With some companies, it's on purpose. They want to setup everyone for failure just to get rid on unions.
 

Southern Dad

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If you can be fired for arguing with your bosses, then it's a crap contract. One of the big issues for having a union and a contract is so that individuals are not punished at the whim of supervisors, and definitely not fired, unless some gross violation has taken place and that would still require a hearing with union representation.
This contract was with the International Brotherhood of Teamsters that touts itself as North America's Strongest Union. Do you really think that they had a "crap contract"?
 

bradl

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This contract was with the International Brotherhood of Teamsters that touts itself as North America's Strongest Union. Do you really think that they had a "crap contract"?
Does it matter if people don't follow process? If it doesn't, your argument is irrelevant.

BL.
 

Southern Dad

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Do you not have any empathy for your fellow human being?
No. No, I do not.

Does it matter if people don't follow process? If it doesn't, your argument is irrelevant.
Then there is some real bad news if the Strongest Union in North America can't make an employer bow down then what good are they? If the Teamsters let someone be terminated, you can bet that there was a good reason, or 250 of them.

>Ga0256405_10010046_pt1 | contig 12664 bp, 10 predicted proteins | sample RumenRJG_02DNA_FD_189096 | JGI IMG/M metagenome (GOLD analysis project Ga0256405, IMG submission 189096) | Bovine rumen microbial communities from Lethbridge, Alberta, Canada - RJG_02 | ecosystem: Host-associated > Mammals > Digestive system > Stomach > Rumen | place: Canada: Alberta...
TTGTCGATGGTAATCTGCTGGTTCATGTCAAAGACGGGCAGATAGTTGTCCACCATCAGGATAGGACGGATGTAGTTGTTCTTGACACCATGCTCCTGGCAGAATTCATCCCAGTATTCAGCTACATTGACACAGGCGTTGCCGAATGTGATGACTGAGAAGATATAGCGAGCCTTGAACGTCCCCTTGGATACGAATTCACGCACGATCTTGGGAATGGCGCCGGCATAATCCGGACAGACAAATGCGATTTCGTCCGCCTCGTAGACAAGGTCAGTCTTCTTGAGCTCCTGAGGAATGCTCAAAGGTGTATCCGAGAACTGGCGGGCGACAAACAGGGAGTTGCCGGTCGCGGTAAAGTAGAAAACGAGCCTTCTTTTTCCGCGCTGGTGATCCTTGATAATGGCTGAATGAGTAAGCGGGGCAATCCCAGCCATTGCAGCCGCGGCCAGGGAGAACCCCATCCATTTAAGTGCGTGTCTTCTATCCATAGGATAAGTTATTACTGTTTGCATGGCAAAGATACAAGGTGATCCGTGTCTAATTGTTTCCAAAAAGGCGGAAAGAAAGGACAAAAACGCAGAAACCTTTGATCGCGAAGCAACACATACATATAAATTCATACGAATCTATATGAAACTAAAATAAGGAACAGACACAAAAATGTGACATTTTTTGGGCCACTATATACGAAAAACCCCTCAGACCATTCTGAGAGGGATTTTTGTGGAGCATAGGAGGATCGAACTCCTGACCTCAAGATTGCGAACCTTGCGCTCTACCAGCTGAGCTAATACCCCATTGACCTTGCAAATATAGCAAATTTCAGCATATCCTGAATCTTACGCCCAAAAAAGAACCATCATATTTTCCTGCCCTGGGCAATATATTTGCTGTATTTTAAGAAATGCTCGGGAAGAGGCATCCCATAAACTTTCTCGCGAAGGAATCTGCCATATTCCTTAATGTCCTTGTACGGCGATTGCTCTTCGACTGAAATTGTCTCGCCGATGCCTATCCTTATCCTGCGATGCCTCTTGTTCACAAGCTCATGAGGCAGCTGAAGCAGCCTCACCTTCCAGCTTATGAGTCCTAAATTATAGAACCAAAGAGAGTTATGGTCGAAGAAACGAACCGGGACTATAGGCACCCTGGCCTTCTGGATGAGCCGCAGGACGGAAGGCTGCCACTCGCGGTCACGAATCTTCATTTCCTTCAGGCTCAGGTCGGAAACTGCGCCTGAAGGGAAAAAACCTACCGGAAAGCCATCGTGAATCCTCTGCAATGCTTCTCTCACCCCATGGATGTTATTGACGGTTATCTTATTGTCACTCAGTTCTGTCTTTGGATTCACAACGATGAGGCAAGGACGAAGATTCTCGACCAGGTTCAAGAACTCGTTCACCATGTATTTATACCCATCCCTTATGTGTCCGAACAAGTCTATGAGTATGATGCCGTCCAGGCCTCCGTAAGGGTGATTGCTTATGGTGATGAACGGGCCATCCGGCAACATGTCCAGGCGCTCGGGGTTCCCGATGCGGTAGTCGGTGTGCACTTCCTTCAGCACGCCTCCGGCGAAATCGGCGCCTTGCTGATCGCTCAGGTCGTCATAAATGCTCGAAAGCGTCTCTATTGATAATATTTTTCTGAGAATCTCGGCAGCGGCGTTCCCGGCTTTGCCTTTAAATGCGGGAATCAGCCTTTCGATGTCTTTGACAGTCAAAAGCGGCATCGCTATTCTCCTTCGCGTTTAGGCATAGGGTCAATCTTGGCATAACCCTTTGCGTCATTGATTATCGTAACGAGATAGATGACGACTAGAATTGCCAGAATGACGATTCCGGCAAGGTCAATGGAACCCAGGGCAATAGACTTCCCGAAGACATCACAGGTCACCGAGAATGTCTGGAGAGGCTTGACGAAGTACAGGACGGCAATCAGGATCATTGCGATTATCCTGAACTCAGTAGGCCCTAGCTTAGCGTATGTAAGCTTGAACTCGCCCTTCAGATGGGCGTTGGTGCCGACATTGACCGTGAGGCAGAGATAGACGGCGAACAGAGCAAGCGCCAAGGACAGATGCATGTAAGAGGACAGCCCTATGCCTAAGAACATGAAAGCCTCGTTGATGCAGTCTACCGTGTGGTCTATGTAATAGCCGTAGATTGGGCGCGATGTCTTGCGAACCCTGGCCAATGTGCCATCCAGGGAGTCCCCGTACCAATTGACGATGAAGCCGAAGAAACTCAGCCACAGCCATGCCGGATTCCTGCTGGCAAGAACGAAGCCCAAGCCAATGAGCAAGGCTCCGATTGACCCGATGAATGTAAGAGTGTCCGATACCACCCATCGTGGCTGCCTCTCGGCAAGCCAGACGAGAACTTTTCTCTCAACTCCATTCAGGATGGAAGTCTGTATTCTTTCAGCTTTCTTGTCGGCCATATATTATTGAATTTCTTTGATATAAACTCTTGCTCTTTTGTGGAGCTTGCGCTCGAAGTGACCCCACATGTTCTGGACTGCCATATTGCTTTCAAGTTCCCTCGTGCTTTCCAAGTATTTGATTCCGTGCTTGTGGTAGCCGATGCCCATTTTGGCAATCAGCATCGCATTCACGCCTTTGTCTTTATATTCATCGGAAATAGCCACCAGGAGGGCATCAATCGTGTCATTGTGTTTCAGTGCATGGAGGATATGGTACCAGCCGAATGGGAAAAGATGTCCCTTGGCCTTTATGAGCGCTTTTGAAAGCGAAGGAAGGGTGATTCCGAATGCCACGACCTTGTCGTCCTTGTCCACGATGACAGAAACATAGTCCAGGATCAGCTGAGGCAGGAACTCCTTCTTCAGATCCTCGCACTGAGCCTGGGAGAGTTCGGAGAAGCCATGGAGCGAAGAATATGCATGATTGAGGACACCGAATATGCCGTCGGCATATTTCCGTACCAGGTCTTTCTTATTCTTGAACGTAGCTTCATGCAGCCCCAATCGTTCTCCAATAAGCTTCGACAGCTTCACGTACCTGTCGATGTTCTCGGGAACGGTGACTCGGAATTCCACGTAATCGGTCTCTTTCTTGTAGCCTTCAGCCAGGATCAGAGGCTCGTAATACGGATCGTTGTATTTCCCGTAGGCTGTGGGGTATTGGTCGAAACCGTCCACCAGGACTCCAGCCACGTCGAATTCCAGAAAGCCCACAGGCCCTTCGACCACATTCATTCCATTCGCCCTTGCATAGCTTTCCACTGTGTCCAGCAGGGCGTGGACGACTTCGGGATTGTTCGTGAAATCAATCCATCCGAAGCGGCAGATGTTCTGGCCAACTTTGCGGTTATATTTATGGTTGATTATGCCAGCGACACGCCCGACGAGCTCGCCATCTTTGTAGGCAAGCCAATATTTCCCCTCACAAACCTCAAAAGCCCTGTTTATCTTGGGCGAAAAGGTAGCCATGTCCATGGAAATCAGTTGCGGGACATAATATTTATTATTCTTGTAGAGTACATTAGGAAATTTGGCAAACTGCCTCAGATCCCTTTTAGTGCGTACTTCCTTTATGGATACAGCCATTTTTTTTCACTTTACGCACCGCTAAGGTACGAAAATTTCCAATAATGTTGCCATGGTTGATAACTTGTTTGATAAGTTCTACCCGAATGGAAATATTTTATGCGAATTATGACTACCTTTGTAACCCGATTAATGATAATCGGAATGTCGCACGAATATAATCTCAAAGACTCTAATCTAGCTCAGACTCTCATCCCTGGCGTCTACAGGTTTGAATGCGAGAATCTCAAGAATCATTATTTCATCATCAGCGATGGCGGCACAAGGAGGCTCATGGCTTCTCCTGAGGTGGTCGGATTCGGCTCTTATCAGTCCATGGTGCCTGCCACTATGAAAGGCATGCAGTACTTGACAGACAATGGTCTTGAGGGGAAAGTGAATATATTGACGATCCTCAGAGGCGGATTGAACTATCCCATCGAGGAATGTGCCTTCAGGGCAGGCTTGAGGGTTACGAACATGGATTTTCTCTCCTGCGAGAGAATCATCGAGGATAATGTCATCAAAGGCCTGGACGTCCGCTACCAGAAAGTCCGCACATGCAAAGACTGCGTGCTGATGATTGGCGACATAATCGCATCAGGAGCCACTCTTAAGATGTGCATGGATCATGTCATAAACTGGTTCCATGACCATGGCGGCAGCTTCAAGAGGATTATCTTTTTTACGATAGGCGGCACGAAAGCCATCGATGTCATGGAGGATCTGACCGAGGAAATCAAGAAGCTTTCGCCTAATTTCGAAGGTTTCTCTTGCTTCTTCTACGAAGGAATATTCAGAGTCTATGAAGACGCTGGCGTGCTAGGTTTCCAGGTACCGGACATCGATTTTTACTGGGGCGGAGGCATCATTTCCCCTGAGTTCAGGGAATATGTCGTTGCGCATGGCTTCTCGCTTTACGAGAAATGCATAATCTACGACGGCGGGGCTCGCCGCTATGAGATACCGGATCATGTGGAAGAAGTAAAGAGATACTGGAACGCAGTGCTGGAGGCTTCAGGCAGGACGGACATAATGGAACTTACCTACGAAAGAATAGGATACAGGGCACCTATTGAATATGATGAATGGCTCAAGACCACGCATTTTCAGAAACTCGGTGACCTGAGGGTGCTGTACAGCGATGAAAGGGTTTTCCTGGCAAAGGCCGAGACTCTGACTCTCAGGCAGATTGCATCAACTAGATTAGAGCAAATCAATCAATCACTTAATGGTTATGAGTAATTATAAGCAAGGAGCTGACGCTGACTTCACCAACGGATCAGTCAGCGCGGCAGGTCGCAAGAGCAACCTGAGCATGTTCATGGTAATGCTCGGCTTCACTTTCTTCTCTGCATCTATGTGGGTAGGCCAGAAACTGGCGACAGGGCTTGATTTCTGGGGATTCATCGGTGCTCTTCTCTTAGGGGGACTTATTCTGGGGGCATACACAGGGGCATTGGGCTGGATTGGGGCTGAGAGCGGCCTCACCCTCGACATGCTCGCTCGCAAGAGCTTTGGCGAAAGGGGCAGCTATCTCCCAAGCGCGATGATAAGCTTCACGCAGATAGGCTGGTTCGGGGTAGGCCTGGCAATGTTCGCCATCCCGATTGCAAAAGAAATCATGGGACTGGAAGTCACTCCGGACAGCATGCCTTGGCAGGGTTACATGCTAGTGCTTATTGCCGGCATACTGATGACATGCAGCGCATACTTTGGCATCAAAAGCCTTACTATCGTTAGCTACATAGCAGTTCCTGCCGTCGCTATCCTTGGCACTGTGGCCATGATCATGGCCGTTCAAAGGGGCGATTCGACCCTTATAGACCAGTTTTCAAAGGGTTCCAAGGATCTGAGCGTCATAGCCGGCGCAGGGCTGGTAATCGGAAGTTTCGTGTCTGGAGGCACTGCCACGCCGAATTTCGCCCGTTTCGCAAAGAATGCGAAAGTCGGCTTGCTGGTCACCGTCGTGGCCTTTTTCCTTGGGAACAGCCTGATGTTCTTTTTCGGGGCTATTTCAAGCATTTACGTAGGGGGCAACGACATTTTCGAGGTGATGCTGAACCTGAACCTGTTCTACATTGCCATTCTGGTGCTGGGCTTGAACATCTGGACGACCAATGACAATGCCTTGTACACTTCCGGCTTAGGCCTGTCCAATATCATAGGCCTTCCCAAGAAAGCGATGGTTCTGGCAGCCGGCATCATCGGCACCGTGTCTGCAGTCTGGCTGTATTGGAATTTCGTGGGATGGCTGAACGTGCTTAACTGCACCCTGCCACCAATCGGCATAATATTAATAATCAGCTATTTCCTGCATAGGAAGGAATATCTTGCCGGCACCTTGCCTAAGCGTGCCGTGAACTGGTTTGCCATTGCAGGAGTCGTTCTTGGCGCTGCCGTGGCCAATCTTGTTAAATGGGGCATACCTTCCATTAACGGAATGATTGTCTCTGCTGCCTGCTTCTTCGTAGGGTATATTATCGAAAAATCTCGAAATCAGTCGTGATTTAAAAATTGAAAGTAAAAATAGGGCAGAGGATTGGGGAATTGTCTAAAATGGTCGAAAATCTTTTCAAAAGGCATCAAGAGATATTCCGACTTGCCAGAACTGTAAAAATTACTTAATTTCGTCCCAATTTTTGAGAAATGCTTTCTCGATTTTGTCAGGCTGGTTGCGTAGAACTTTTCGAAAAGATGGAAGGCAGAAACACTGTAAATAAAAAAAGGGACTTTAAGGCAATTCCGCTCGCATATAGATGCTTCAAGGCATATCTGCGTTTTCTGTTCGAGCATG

On the positive side, we can say that 250 more jobs were created in April.
 

AustinIllini

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If you have a contract, don't break it. Unions can't help you if you don't stick to the agreement.

Good talk, see ya out there...[/thread]
 

bradl

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No. No, I do not.



Then there is some real bad news if the Strongest Union in North America can't make an employer bow down then what good are they? If the Teamsters let someone be terminated, you can bet that there was a good reason, or 250 of them.

On the positive side, we can say that 250 more jobs were created in April.
Again, I defer to Process, not protest. The union isn't involved in what happened here; the employers went on their own, without counseling their union for the right course of action. So the union isn't even involved in what UPS has done. So take the union out of your argument, because they are irrelevant as to what happened with the 250 people.

BL.
 

Southern Dad

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Again, I defer to Process, not protest. The union isn't involved in what happened here; the employers went on their own, without counseling their union for the right course of action. So the union isn't even involved in what UPS has done. So take the union out of your argument, because they are irrelevant as to what happened with the 250 people.

BL.
I see you've not dealt with many unions. Union contracts have specific proceedures that must be followed to terminate employees. One of the union contracts that I dealt with in Rhode Island called for 13 weeks severance pay for any termination other than "gross insubordination". Not a lot of people got fired.

There is no way UPS terminated 250 employees without union and attorney involvement.